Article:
Thursday, May 1, 2014

Catholicism and the Bourgeois Mind

From the Intercollegiate Review:
Now the bourgeois was in origin the member of a small and highly specialized class which had grown up within the wall of the mediaeval city commune. Far from being the average European man, he was an exceptional type standing somewhat outside the regular hierarchy of the medieval state, which was primarily an agrarian society consisting of the nobility, the clergy, and the peasantry. His very existence was guaranteed by a charter of privileges which constituted the city-commune as a regime d’exception. Thus there was a sharp division of material interests and social culture between the bourgeois and the countryman, a division which was deepened in Eastern Europe, including Eastern Germany, by the fact that the towns were often islands of German speech and civilization amidst a population that was predominantly Slav. And so while the peasant laboured and the noble fought, the bourgeois was free to lead his own life, to mind his own business and to grow rich within the narrow limits of the mediaeval urban economy.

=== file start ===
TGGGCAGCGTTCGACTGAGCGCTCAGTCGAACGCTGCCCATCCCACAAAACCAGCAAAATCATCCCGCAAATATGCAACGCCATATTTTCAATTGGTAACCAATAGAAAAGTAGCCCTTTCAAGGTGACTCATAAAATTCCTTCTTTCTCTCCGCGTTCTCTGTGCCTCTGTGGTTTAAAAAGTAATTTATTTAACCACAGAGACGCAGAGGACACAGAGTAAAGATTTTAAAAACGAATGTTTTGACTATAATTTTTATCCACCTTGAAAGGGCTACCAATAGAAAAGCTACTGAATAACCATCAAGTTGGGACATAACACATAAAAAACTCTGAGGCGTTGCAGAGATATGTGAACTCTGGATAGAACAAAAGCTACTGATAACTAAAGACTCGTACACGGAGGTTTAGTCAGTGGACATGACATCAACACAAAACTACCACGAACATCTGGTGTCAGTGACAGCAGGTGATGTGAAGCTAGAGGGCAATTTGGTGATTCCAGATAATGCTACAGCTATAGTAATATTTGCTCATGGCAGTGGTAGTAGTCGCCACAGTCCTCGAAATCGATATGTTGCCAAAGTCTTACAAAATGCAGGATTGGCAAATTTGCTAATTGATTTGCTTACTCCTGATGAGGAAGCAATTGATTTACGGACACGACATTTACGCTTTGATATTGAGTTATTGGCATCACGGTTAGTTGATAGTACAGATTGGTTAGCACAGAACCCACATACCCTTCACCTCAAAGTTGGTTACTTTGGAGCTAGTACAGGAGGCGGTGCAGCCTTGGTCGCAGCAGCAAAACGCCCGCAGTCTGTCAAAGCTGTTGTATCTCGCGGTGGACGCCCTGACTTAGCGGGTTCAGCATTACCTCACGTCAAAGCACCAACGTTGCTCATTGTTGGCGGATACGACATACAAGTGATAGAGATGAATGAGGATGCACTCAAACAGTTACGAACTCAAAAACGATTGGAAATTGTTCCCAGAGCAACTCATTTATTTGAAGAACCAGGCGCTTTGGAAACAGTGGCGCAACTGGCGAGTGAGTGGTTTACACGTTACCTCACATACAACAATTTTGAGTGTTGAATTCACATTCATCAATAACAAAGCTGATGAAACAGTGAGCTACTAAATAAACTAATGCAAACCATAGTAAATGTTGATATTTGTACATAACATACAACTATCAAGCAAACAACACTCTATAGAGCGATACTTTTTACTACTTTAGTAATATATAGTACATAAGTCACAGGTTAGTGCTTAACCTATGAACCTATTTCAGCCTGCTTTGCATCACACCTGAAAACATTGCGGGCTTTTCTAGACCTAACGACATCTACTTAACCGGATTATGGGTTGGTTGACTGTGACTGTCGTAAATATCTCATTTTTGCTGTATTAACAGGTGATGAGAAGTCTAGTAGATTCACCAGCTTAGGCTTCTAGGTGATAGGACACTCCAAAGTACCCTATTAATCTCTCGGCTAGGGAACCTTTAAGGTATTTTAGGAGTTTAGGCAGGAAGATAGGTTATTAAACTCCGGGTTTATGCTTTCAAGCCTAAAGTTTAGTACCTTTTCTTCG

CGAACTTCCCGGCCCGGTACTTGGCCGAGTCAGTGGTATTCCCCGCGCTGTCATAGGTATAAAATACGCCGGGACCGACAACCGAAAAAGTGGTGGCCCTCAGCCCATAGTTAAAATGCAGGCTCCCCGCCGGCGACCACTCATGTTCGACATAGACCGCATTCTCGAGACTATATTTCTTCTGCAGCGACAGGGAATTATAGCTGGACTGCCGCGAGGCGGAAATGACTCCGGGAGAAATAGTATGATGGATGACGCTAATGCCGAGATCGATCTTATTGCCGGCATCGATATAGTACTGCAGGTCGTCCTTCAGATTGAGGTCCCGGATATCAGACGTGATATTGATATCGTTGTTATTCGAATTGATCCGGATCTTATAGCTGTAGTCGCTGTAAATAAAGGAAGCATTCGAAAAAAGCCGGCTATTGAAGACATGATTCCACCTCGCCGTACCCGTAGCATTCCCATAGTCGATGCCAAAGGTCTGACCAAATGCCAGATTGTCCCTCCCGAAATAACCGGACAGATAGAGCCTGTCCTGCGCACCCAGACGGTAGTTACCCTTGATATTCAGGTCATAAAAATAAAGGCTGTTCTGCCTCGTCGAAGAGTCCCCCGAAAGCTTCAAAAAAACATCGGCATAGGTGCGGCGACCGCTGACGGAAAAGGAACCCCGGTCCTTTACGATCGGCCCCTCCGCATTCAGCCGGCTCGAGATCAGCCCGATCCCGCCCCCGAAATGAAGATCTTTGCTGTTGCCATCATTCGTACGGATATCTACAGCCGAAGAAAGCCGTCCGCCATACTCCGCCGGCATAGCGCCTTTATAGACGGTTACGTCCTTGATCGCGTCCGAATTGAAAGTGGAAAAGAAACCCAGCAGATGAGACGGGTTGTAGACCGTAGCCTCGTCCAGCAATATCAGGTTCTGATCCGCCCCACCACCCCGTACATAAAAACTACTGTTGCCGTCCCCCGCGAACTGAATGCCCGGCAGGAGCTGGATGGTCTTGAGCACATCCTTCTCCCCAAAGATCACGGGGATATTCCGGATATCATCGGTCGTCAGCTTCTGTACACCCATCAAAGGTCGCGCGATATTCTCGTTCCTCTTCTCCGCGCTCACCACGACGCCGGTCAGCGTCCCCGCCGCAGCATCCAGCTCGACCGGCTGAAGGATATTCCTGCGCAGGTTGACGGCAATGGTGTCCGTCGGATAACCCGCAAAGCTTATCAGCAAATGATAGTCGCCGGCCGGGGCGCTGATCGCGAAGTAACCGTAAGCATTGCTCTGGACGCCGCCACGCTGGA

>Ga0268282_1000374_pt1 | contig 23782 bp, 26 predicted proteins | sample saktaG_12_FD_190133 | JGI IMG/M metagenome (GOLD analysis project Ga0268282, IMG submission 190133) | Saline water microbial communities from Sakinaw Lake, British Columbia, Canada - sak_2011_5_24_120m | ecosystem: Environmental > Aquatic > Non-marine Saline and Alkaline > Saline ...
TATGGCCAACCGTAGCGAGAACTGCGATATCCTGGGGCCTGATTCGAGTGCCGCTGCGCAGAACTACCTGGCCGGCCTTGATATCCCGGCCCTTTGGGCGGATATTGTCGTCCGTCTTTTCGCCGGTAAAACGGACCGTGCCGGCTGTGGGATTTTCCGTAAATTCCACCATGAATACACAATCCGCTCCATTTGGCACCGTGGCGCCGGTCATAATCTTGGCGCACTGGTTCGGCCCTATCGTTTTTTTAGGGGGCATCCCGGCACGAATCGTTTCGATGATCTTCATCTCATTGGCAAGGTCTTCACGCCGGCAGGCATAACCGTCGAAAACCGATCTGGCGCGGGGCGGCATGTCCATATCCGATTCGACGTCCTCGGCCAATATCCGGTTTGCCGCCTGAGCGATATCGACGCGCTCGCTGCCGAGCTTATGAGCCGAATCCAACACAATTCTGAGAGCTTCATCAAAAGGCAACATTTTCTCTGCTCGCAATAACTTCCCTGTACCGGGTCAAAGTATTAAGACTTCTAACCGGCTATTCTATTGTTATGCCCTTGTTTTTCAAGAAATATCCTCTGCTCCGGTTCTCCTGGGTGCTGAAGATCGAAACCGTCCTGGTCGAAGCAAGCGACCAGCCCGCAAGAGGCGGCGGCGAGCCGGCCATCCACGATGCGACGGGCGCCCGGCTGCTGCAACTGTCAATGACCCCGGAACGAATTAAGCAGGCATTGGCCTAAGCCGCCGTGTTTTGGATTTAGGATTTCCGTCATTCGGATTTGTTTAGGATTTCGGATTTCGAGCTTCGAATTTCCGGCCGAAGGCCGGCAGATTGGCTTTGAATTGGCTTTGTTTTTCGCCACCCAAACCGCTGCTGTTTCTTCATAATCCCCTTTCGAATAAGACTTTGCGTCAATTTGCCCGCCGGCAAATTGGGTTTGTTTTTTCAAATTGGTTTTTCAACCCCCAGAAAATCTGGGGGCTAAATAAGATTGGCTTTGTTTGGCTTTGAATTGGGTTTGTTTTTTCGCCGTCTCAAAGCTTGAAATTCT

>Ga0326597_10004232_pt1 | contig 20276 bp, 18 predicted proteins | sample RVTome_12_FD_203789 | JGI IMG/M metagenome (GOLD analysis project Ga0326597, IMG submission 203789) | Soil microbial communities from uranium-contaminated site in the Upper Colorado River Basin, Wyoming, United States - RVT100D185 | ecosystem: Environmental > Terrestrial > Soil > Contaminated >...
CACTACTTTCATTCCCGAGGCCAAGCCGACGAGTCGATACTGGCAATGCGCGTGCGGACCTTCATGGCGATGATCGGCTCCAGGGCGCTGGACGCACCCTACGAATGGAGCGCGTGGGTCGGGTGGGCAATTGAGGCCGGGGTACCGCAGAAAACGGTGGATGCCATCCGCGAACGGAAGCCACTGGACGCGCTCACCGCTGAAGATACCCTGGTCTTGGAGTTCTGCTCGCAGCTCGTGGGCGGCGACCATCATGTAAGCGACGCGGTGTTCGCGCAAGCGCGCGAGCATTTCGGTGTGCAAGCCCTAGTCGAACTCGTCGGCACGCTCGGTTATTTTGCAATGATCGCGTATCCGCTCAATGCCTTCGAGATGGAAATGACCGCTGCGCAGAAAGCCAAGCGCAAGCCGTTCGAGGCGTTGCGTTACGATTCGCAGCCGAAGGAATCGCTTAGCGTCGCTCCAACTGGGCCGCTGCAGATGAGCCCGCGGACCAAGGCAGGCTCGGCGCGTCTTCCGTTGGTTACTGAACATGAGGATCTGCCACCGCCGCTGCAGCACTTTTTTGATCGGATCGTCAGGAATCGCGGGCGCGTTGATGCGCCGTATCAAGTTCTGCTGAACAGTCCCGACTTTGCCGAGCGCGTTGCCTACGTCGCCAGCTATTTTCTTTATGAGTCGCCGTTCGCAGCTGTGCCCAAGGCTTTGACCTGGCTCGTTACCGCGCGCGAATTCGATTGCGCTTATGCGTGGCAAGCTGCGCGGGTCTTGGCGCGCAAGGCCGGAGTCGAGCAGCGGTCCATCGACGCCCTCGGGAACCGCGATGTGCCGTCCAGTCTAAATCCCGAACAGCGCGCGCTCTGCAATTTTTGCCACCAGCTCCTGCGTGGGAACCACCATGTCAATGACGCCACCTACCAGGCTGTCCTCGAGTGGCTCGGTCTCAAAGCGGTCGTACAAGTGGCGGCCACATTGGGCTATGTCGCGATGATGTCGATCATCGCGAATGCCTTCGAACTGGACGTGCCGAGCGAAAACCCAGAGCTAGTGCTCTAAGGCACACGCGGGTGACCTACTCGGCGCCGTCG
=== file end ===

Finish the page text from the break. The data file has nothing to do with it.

All this seems infinitely remote from the modern world. But we must remember that it was not so remote from the society to which the founders of modern socialism — Lassalle and Marx and Engels — belonged. The German bourgeoisie had only just emerged from a regime of corporate rights and privileges which bound the bourgeois to his corporation, the craftsman to his guild, the peasant to his land, and the Jew to his ghetto. The generation before that of Marx had seen this structure collapse like a house of cards, so that the world was suddenly thrown open to any man who possessed money and enterprise — that is to say to every good bourgeois.

Thus the process which had taken centuries to develop in Western Europe was completed in Central and Eastern Europe within a single lifetime. Whereas in England and the United States, the bourgeois spirit had already become a fluid element that interpenetrated the whole social organism; in Germany, or Austria, or Russia, it was still a new factor in social life and so it was easy for Marx to separate it from the rest of society and regard it as the distinctive mark of a definite limited class. (Read more.)

No comments: